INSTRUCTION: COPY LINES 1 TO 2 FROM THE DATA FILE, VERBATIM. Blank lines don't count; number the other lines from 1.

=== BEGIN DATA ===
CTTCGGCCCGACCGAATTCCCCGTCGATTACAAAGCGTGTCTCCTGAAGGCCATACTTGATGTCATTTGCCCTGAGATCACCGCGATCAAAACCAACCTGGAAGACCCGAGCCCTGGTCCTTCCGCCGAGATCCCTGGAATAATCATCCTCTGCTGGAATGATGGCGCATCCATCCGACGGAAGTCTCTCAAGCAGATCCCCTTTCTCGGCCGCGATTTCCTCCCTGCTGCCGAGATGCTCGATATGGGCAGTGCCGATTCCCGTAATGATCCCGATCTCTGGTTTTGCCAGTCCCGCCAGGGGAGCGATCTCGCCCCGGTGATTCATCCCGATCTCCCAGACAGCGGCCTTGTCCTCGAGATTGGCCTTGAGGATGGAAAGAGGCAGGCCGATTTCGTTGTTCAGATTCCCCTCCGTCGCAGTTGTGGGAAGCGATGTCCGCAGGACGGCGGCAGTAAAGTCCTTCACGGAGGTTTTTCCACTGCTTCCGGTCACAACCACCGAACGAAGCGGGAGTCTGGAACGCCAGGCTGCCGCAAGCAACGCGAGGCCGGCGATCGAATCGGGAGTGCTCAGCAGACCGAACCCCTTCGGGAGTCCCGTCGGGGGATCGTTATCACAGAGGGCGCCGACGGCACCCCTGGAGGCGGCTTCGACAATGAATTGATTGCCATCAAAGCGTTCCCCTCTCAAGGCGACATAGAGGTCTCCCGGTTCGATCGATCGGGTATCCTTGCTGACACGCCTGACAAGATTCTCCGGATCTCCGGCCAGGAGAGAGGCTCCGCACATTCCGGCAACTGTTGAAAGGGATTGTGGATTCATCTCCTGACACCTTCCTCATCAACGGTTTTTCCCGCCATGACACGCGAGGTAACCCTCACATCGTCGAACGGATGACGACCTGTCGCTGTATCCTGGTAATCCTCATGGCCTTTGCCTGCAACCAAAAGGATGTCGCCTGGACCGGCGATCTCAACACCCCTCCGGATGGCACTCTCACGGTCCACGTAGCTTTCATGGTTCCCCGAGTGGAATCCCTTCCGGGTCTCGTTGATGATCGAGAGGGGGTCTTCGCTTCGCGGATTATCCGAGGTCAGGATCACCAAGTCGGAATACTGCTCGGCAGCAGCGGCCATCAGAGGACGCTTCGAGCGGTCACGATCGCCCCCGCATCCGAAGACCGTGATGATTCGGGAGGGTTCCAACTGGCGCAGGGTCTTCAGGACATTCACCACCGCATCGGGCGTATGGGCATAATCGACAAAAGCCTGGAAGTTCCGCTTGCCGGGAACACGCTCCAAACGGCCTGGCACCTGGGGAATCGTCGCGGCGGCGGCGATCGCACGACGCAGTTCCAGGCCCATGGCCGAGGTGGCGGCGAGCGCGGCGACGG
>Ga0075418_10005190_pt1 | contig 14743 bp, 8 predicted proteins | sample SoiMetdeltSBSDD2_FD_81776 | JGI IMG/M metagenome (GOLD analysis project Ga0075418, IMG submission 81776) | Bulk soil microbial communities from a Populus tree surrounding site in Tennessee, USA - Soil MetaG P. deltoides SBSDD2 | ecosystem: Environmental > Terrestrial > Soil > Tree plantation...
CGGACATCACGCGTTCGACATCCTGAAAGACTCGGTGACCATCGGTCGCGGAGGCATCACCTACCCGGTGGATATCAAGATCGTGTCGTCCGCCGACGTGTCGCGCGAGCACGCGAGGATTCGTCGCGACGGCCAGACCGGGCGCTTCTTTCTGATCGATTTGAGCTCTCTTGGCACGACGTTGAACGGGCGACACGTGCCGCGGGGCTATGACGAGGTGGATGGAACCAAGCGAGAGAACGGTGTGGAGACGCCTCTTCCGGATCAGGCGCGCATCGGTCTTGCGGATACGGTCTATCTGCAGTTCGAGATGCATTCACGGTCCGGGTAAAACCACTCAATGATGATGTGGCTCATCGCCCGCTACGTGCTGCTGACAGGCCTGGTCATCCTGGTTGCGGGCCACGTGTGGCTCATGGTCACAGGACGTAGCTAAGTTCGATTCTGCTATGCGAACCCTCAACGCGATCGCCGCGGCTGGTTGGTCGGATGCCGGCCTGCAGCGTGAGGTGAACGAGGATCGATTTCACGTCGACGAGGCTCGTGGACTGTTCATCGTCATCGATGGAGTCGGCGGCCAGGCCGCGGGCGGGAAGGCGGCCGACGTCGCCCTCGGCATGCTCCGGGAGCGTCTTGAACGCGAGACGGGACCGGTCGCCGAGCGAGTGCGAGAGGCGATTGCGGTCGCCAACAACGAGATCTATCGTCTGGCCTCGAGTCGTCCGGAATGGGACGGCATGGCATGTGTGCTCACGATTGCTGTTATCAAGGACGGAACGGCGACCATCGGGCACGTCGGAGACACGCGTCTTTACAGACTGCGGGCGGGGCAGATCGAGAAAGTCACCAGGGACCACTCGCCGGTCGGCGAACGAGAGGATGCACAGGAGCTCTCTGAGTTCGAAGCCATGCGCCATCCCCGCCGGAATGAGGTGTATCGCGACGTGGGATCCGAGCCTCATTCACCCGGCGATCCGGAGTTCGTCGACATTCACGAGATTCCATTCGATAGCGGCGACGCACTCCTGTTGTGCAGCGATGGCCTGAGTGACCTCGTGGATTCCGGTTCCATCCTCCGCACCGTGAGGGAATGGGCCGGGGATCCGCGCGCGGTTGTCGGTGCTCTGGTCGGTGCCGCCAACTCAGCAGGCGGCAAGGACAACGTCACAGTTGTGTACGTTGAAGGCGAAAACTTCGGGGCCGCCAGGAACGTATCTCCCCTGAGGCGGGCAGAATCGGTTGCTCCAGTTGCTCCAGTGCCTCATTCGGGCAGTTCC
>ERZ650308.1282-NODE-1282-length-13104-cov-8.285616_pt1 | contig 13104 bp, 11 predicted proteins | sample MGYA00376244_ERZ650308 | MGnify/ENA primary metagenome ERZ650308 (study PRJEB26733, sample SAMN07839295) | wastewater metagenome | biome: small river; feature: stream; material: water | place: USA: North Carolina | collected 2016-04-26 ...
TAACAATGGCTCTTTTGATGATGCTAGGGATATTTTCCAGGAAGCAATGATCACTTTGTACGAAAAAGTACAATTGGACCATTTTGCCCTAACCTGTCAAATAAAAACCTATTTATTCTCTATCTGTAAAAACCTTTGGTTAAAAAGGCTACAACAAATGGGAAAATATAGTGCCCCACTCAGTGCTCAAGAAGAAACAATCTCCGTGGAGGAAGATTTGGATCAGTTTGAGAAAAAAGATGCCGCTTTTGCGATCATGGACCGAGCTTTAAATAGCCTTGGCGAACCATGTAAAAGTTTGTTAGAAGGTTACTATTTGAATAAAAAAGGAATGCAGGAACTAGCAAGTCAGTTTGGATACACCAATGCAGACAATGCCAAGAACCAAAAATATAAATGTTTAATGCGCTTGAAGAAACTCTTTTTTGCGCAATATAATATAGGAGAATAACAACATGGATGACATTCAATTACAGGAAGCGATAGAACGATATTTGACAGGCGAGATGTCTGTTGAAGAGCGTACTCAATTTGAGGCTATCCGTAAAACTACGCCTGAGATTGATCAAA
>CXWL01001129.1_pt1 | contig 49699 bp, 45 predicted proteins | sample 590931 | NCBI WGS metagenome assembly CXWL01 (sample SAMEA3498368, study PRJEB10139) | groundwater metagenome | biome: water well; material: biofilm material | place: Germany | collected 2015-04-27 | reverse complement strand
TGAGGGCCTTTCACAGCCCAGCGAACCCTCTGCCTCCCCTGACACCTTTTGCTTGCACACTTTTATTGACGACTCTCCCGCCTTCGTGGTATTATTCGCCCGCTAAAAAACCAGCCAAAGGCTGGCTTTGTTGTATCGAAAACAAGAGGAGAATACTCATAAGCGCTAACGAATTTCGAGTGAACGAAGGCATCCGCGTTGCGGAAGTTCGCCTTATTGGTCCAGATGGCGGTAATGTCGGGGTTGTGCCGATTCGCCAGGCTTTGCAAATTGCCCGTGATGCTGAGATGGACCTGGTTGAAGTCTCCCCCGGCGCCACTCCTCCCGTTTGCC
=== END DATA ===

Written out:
CTTCGGCCCGACCGAATTCCCCGTCGATTACAAAGCGTGTCTCCTGAAGGCCATACTTGATGTCATTTGCCCTGAGATCACCGCGATCAAAACCAACCTGGAAGACCCGAGCCCTGGTCCTTCCGCCGAGATCCCTGGAATAATCATCCTCTGCTGGAATGATGGCGCATCCATCCGACGGAAGTCTCTCAAGCAGATCCCCTTTCTCGGCCGCGATTTCCTCCCTGCTGCCGAGATGCTCGATATGGGCAGTGCCGATTCCCGTAATGATCCCGATCTCTGGTTTTGCCAGTCCCGCCAGGGGAGCGATCTCGCCCCGGTGATTCATCCCGATCTCCCAGACAGCGGCCTTGTCCTCGAGATTGGCCTTGAGGATGGAAAGAGGCAGGCCGATTTCGTTGTTCAGATTCCCCTCCGTCGCAGTTGTGGGAAGCGATGTCCGCAGGACGGCGGCAGTAAAGTCCTTCACGGAGGTTTTTCCACTGCTTCCGGTCACAACCACCGAACGAAGCGGGAGTCTGGAACGCCAGGCTGCCGCAAGCAACGCGAGGCCGGCGATCGAATCGGGAGTGCTCAGCAGACCGAACCCCTTCGGGAGTCCCGTCGGGGGATCGTTATCACAGAGGGCGCCGACGGCACCCCTGGAGGCGGCTTCGACAATGAATTGATTGCCATCAAAGCGTTCCCCTCTCAAGGCGACATAGAGGTCTCCCGGTTCGATCGATCGGGTATCCTTGCTGACACGCCTGACAAGATTCTCCGGATCTCCGGCCAGGAGAGAGGCTCCGCACATTCCGGCAACTGTTGAAAGGGATTGTGGATTCATCTCCTGACACCTTCCTCATCAACGGTTTTTCCCGCCATGACACGCGAGGTAACCCTCACATCGTCGAACGGATGACGACCTGTCGCTGTATCCTGGTAATCCTCATGGCCTTTGCCTGCAACCAAAAGGATGTCGCCTGGACCGGCGATCTCAACACCCCTCCGGATGGCACTCTCACGGTCCACGTAGCTTTCATGGTTCCCCGAGTGGAATCCCTTCCGGGTCTCGTTGATGATCGAGAGGGGGTCTTCGCTTCGCGGATTATCCGAGGTCAGGATCACCAAGTCGGAATACTGCTCGGCAGCAGCGGCCATCAGAGGACGCTTCGAGCGGTCACGATCGCCCCCGCATCCGAAGACCGTGATGATTCGGGAGGGTTCCAACTGGCGCAGGGTCTTCAGGACATTCACCACCGCATCGGGCGTATGGGCATAATCGACAAAAGCCTGGAAGTTCCGCTTGCCGGGAACACGCTCCAAACGGCCTGGCACCTGGGGAATCGTCGCGGCGGCGGCGATCGCACGACGCAGTTCCAGGCCCATGGCCGAGGTGGCGGCGAGCGCGGCGACGG
>Ga0075418_10005190_pt1 | contig 14743 bp, 8 predicted proteins | sample SoiMetdeltSBSDD2_FD_81776 | JGI IMG/M metagenome (GOLD analysis project Ga0075418, IMG submission 81776) | Bulk soil microbial communities from a Populus tree surrounding site in Tennessee, USA - Soil MetaG P. deltoides SBSDD2 | ecosystem: Environmental > Terrestrial > Soil > Tree plantation...